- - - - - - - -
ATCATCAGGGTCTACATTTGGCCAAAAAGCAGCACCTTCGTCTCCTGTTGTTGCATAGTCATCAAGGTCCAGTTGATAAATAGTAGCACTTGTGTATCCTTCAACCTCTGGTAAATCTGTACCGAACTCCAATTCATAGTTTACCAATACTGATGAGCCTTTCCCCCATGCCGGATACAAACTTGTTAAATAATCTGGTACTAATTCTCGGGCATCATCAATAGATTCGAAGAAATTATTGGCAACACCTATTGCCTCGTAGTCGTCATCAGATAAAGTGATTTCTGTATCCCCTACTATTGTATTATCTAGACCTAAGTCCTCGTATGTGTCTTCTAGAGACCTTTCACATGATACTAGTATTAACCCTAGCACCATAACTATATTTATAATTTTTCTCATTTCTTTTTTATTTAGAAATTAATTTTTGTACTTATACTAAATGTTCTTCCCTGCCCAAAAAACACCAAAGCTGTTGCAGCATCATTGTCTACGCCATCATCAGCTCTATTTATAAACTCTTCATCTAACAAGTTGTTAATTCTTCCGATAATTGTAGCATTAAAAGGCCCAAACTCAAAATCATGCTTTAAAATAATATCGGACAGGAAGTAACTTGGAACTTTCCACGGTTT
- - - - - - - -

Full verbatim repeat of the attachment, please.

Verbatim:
ATCATCAGGGTCTACATTTGGCCAAAAAGCAGCACCTTCGTCTCCTGTTGTTGCATAGTCATCAAGGTCCAGTTGATAAATAGTAGCACTTGTGTATCCTTCAACCTCTGGTAAATCTGTACCGAACTCCAATTCATAGTTTACCAATACTGATGAGCCTTTCCCCCATGCCGGATACAAACTTGTTAAATAATCTGGTACTAATTCTCGGGCATCATCAATAGATTCGAAGAAATTATTGGCAACACCTATTGCCTCGTAGTCGTCATCAGATAAAGTGATTTCTGTATCCCCTACTATTGTATTATCTAGACCTAAGTCCTCGTATGTGTCTTCTAGAGACCTTTCACATGATACTAGTATTAACCCTAGCACCATAACTATATTTATAATTTTTCTCATTTCTTTTTTATTTAGAAATTAATTTTTGTACTTATACTAAATGTTCTTCCCTGCCCAAAAAACACCAAAGCTGTTGCAGCATCATTGTCTACGCCATCATCAGCTCTATTTATAAACTCTTCATCTAACAAGTTGTTAATTCTTCCGATAATTGTAGCATTAAAAGGCCCAAACTCAAAATCATGCTTTAAAATAATATCGGACAGGAAGTAACTTGGAACTTTCCACGGTTT